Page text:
The body half 2 provides one half 9a of front wall 9 l (see also Figures 6 and 7? . The other half 9b of front wall 9 is provided by body half 3. The front wall 9 con- -stitutes the foundation of the actuation leg 5 of the V-shaped instrument, as will be evident hereinafter. The body half 2 also provides one half 7a of web 7, the other half 7b being provided by body half 3.
Body half 2 provides one hal 4a of magazine leg 4, while body half 3 provldes the other half 4b thereof. As is clear from Figures 5 and 6, the magazine leg 4 is con-figured ~o provide two longitudinally extending chambers, an upper chamber lO and a lower chamber 11. The chambers 10 and 11 are divided from each other by longitudinally extending int4rnal flanges 12a on body half 2 and 12b on body half 3. The flanges 12a and 12b do not meet and y therefore define a longitudinally extending slot 13 bet-ween chambers 10 and 11. The purpose of slot 13 will be described hereinafter.
The lower cham~er 11 is configured to accept an anvil plate 14 of the type taught in U.S. Patents 4,109,844 and
4,179,057. Briefly, the anvil plate 14 co~prises an elongated metallic member extending the length of lower chamber ll. The anvil plate is generally of inverted U-shaped cross section having an upper planar portion 14a tel~inating at its longitudinal ed`ges in downwardly depending leg portions 14b and 14c, which9 themselves, terminate in laterally extending ~a~ges 14d and 14e (see Figure 6). The magazine halves 4a and 4b are notched as at 15a and 15b to accept the anvil plate ~anges 14d and 14e, respectively. As is most clearly shown ;n Figure 5, the~upper planar portion 14a of anvil plate 14 terminates at lts forward end in a coextensive anvil 16 about which the surgical staples are formed. The anvil 16 is angu-larly related to the planar upper portion 14a of anvil plate 14 so that when the instrument 1 is being used, the upper or anvil surface of anvil 16 will be substantially 1 parallel to ~he tissue into which a staple is to be im-planted. It will be noted that anvil 16 is located at the nose portion 6 of the instrument.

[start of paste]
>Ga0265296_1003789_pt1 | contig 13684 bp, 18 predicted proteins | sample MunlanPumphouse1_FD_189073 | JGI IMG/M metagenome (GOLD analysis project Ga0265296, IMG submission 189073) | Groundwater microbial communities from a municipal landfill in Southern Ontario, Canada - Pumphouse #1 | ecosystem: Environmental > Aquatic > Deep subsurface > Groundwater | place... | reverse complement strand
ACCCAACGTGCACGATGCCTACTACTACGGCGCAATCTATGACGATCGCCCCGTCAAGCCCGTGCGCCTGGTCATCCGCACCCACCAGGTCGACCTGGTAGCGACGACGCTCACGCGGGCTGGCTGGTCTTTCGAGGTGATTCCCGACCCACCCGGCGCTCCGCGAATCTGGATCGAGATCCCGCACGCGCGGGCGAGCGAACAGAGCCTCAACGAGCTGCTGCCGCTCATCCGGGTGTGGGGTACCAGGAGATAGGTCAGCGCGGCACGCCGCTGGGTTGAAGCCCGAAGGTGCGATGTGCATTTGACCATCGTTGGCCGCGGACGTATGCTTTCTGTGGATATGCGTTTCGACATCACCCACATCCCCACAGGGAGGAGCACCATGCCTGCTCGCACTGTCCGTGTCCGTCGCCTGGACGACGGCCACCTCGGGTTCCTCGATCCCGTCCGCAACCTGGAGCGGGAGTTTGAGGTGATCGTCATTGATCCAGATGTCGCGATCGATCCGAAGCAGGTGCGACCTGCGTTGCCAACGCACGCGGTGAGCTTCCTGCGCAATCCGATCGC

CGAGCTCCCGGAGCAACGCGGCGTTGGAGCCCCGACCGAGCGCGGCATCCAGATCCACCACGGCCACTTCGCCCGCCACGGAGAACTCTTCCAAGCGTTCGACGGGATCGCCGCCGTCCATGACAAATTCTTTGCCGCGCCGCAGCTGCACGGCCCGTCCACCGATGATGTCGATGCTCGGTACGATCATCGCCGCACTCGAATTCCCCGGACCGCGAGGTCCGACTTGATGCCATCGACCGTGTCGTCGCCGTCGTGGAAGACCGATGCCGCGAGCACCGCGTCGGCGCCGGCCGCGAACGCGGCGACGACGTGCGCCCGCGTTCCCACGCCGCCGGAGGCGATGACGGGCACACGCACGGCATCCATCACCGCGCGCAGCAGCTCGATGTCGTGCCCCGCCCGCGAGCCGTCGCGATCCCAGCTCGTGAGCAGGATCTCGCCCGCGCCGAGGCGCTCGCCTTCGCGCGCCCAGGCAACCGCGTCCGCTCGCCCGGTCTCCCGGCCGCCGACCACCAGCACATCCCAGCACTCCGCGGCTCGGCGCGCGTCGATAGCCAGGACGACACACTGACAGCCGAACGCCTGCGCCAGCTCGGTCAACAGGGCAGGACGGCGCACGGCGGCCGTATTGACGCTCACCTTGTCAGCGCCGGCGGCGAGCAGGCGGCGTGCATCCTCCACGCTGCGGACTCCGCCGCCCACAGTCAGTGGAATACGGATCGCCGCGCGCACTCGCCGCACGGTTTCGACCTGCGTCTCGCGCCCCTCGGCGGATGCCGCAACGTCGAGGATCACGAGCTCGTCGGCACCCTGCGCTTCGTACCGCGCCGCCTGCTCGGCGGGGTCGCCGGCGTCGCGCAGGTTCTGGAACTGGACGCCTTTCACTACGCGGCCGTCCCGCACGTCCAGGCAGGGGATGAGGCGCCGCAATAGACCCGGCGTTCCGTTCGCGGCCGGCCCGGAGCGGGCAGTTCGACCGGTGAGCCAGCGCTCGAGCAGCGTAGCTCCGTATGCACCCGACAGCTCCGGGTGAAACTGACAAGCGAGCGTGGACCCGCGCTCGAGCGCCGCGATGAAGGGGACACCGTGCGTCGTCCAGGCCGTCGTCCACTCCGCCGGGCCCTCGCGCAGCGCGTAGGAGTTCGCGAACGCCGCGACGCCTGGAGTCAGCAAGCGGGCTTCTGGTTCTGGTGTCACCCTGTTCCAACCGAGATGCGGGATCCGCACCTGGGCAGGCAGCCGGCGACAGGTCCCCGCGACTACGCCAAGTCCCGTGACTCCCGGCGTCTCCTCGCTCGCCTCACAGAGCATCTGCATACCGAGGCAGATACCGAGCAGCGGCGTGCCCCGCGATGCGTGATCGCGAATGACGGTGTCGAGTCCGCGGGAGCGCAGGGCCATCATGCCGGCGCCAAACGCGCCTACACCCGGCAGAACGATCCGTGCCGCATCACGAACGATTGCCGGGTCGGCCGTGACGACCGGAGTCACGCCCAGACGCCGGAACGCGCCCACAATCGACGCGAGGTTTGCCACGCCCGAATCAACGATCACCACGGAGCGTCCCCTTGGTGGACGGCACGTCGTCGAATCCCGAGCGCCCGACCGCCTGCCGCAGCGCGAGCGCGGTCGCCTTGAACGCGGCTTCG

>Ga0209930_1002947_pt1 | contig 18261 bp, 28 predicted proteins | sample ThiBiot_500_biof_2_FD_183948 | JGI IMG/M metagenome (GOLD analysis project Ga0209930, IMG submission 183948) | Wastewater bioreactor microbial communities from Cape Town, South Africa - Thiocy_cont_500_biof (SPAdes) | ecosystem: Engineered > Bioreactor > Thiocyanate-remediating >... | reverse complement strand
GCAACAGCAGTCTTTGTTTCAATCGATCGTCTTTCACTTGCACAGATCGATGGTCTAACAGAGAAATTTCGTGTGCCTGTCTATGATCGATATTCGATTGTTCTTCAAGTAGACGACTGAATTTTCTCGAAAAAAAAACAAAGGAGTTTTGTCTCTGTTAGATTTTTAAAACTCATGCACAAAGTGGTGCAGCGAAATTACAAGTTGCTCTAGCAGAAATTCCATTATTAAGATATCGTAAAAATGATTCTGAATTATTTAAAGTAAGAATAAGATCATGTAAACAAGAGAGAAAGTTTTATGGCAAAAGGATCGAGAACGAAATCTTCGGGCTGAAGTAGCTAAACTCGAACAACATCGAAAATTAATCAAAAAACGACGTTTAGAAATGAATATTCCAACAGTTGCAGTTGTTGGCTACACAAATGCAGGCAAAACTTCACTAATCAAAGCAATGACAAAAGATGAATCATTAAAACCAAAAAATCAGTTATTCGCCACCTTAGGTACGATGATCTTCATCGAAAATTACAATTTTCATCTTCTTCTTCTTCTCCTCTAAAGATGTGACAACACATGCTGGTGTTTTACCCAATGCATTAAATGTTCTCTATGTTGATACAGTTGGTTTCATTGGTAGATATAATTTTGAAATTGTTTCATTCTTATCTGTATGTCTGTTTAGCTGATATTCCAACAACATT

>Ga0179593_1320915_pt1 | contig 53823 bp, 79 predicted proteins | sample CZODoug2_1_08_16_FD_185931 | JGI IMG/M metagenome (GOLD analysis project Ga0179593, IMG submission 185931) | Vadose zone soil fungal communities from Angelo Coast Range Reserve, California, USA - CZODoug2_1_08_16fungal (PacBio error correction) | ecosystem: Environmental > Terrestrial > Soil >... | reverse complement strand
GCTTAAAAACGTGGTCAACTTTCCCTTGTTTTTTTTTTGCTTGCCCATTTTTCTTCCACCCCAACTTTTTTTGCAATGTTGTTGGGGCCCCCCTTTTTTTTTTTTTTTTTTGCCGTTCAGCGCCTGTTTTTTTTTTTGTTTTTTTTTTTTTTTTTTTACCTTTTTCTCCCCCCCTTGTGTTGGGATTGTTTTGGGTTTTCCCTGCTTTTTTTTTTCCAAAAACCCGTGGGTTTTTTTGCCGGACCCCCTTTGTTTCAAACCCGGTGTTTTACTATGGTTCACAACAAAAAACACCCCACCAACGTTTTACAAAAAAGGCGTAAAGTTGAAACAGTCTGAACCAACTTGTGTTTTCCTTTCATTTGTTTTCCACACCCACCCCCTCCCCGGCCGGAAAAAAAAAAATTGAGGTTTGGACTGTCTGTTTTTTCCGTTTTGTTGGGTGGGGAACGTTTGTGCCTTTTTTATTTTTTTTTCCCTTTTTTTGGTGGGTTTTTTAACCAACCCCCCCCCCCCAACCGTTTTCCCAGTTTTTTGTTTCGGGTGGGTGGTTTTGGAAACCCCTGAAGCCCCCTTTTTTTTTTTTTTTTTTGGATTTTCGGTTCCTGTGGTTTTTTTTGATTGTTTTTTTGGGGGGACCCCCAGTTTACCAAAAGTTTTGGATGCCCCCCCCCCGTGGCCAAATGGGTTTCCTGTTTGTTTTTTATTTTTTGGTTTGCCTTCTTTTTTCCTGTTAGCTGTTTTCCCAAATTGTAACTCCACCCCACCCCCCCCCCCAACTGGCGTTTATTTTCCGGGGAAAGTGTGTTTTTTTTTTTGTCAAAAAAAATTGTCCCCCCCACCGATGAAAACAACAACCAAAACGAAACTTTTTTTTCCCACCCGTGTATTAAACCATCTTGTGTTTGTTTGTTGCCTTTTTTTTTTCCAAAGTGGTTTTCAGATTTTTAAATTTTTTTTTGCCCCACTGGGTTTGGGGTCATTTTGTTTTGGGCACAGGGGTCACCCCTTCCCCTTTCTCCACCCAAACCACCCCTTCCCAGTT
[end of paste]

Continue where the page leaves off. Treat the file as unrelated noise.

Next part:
Anvil plate 14 is straddled by a row of surgical staples. Such a row is shown in Figure 5 at 17. The forwardmost staple 17a of the row is located on anvil 16 and the rearwardmost staple of the row îs shown at 17b.
It will be noted that the legs of the surgical staples of the row 17 lie at an angle with respect to the planar por-tion 14a of anvil plate 14 so as to match the position ofthe legs of ~orwardmost staple 17a, as viewed in Figure
5.
The anvil plate 14 is also straddled by a feeder shoe 18 located behind the row of staples 17. As will be evi-dent from Figure 6, the feeder shoe 18 has an upperplanar portion 18a and downwardly depending sides 18b and 18c. Thus, the feeder shoe 18 has a cross section approx-imating the shape of the surgical staples. At the for-ward end of the feeder shoe 18, the forward edges of the feeder shoe sides lie at an angle with respect to the an-vil plate 13 equal to the above noted angle of the surgi-cal staple legs. The forward end of feeder shoe side 18b is shown at 18d in Figure 5. At its rearward end, feeder shoe 18 is provided with an upstanding lug 18e. The lug 18e is operatively connected to one end of a ribbon-like spring 19. At its other end, the spring l9 is coiled within a socket 20 (see Figure 5) ~ormed in the body halves 2 and 3. It will be evident from Figures 5 and 6 that the spring 19 is located in upper chamber 10. The slot or channel 13 between chambers 10 and 11 accommo-dates the upstanding lug 18e of feeder shoe 18.